LONDON — Looking for an extra layer of protection for flu season? A new major global study finds vitamin D helps shield against respiratory infections such as colds and influenza, especially in those who are deficient in it.
Researchers at the Queen Mary University of London found that vitamin D has health benefits beyond its effect on muscle and bone, what it is most known for, and could lead the way for new public health policies, such as infusing food with the vitamin.
“The bottom line is that the protective effects of vitamin D supplementation are strongest in those who have the lowest vitamin D levels, and when supplementation is given daily or weekly rather than in more widely spaced doses,” says professor Adrian Martineau from QMUL, a lead researcher in the study, in a university release.
“By demonstrating this new benefit of vitamin D, our study strengthens the case for introducing food fortification to improve vitamin D levels in countries such as the UK where profound vitamin D deficiency is common,” he continues.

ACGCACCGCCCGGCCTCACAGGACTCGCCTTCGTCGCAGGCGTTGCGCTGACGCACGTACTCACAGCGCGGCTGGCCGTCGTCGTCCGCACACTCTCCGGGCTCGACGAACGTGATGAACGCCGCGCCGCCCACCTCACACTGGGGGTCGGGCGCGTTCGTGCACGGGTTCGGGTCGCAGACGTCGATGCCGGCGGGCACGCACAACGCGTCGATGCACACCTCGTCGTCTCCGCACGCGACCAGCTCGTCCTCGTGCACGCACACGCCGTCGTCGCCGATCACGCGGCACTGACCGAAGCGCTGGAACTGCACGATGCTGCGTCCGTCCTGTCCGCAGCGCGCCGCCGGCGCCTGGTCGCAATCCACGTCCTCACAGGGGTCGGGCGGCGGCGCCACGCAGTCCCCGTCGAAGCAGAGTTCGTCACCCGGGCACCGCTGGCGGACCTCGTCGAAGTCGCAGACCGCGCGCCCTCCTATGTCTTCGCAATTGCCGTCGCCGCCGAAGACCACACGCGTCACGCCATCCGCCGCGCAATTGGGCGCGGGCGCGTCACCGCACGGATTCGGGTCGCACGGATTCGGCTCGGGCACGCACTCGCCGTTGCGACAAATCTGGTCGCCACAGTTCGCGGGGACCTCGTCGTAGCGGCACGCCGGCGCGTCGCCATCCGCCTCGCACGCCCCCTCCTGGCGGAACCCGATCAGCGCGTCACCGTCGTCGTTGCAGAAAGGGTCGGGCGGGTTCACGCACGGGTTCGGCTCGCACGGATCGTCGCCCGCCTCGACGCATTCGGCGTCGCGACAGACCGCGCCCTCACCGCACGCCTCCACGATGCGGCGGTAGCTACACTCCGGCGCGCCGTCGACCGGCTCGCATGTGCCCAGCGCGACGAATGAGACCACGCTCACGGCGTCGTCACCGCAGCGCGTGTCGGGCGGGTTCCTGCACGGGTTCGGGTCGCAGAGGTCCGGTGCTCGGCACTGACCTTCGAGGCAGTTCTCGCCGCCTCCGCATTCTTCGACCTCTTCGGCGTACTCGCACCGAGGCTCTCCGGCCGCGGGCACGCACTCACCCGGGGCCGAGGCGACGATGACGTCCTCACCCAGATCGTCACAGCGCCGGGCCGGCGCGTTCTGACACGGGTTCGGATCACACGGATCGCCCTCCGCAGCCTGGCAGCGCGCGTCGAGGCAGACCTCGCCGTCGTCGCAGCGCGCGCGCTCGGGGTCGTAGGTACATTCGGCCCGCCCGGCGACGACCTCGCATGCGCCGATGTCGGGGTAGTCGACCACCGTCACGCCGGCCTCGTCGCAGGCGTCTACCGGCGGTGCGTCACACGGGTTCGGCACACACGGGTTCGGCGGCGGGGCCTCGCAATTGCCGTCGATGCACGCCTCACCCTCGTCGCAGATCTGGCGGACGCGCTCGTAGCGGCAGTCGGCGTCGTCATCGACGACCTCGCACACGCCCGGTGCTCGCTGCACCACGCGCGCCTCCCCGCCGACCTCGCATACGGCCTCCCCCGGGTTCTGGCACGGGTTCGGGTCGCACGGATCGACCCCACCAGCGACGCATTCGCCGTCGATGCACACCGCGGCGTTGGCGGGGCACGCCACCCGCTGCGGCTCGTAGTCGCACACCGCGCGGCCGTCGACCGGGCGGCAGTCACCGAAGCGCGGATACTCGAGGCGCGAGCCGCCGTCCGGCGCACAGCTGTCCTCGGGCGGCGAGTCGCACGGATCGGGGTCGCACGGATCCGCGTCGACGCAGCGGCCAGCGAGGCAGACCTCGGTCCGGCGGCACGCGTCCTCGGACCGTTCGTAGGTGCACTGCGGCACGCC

The study, published in the British Medical Journal, analyzes data from clinical trials which included nearly 11,000 participants from 14 different countries ages 0 to 95. Researchers say that the information did return some conflicting results, showing that vitamin D both helped respiratory infections and had no effect.
“Our analysis of pooled raw data from each of the 10,933 trial participants allowed us to address the thorny question of why vitamin D ‘worked’ in some trials, but not in others,” said Martineau.
Vitamin D, according to the National Institutes of Health, has been shown to have numerous health benefits, including the potential to reduce the risk of colon, prostate, and breast cancers. Other research has shown it may help in the prevention of diabetes, hypertension, and multiple sclerosis.
The supposed benefits of vitamin D is the number one fad of medicine these days.